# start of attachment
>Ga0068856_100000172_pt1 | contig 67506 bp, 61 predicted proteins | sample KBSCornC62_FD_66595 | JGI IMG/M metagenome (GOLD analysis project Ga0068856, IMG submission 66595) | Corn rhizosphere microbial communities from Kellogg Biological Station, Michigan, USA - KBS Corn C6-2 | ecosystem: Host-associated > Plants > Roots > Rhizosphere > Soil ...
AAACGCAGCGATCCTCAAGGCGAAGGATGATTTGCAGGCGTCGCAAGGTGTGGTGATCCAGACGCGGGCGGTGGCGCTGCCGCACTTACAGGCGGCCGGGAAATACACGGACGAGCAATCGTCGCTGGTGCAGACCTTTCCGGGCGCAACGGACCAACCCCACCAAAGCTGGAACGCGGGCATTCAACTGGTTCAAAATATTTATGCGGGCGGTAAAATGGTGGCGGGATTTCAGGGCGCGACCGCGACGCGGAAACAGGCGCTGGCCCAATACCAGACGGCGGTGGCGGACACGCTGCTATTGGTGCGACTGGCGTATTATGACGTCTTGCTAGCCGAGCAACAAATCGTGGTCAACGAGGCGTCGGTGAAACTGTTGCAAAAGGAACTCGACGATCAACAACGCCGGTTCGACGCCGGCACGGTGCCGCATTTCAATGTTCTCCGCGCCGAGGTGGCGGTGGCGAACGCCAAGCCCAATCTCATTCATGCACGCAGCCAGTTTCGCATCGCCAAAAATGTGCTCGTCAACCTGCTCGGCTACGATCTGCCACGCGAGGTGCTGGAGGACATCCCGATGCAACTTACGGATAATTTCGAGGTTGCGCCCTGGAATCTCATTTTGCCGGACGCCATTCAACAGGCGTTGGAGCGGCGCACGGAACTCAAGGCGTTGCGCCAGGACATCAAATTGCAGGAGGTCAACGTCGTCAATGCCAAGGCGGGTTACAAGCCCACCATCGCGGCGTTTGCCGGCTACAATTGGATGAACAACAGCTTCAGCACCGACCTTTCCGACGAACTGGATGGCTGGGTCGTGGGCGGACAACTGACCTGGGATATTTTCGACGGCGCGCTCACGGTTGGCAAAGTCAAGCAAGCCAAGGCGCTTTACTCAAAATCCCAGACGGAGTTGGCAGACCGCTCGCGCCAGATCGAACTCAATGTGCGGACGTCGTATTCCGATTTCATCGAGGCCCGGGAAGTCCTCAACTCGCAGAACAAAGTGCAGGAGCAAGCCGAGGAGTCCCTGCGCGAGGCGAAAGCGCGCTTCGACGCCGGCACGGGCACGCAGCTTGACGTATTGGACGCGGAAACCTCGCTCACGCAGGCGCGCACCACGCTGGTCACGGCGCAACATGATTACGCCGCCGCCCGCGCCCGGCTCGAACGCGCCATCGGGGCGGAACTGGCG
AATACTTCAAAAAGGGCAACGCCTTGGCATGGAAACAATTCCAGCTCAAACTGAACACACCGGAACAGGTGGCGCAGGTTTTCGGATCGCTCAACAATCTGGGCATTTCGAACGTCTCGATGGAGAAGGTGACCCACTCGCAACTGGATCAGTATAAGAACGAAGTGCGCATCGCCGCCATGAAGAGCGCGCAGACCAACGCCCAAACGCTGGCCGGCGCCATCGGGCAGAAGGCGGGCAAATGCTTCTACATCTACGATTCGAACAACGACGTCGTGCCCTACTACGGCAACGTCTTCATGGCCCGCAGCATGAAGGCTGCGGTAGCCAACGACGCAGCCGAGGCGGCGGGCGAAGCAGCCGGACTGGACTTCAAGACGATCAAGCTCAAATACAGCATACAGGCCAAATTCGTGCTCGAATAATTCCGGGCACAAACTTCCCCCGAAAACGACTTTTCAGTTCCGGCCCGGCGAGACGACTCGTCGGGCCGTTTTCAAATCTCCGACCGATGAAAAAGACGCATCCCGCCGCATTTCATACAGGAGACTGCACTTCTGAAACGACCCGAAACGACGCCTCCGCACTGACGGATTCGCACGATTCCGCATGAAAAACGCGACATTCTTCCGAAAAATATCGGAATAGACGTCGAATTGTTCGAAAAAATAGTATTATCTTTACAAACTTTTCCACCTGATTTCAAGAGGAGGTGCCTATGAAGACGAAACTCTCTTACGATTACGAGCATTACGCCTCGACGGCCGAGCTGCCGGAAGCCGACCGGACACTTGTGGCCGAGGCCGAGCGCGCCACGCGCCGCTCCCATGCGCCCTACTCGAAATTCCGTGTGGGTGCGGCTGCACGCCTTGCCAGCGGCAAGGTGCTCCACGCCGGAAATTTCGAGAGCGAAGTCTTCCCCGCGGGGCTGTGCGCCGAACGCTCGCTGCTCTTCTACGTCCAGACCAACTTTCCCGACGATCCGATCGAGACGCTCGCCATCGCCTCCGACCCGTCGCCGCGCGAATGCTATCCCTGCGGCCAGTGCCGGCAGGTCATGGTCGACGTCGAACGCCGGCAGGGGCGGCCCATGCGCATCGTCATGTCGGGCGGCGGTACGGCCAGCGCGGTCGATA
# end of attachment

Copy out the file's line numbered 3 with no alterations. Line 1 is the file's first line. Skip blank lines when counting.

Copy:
AATACTTCAAAAAGGGCAACGCCTTGGCATGGAAACAATTCCAGCTCAAACTGAACACACCGGAACAGGTGGCGCAGGTTTTCGGATCGCTCAACAATCTGGGCATTTCGAACGTCTCGATGGAGAAGGTGACCCACTCGCAACTGGATCAGTATAAGAACGAAGTGCGCATCGCCGCCATGAAGAGCGCGCAGACCAACGCCCAAACGCTGGCCGGCGCCATCGGGCAGAAGGCGGGCAAATGCTTCTACATCTACGATTCGAACAACGACGTCGTGCCCTACTACGGCAACGTCTTCATGGCCCGCAGCATGAAGGCTGCGGTAGCCAACGACGCAGCCGAGGCGGCGGGCGAAGCAGCCGGACTGGACTTCAAGACGATCAAGCTCAAATACAGCATACAGGCCAAATTCGTGCTCGAATAATTCCGGGCACAAACTTCCCCCGAAAACGACTTTTCAGTTCCGGCCCGGCGAGACGACTCGTCGGGCCGTTTTCAAATCTCCGACCGATGAAAAAGACGCATCCCGCCGCATTTCATACAGGAGACTGCACTTCTGAAACGACCCGAAACGACGCCTCCGCACTGACGGATTCGCACGATTCCGCATGAAAAACGCGACATTCTTCCGAAAAATATCGGAATAGACGTCGAATTGTTCGAAAAAATAGTATTATCTTTACAAACTTTTCCACCTGATTTCAAGAGGAGGTGCCTATGAAGACGAAACTCTCTTACGATTACGAGCATTACGCCTCGACGGCCGAGCTGCCGGAAGCCGACCGGACACTTGTGGCCGAGGCCGAGCGCGCCACGCGCCGCTCCCATGCGCCCTACTCGAAATTCCGTGTGGGTGCGGCTGCACGCCTTGCCAGCGGCAAGGTGCTCCACGCCGGAAATTTCGAGAGCGAAGTCTTCCCCGCGGGGCTGTGCGCCGAACGCTCGCTGCTCTTCTACGTCCAGACCAACTTTCCCGACGATCCGATCGAGACGCTCGCCATCGCCTCCGACCCGTCGCCGCGCGAATGCTATCCCTGCGGCCAGTGCCGGCAGGTCATGGTCGACGTCGAACGCCGGCAGGGGCGGCCCATGCGCATCGTCATGTCGGGCGGCGGTACGGCCAGCGCGGTCGATA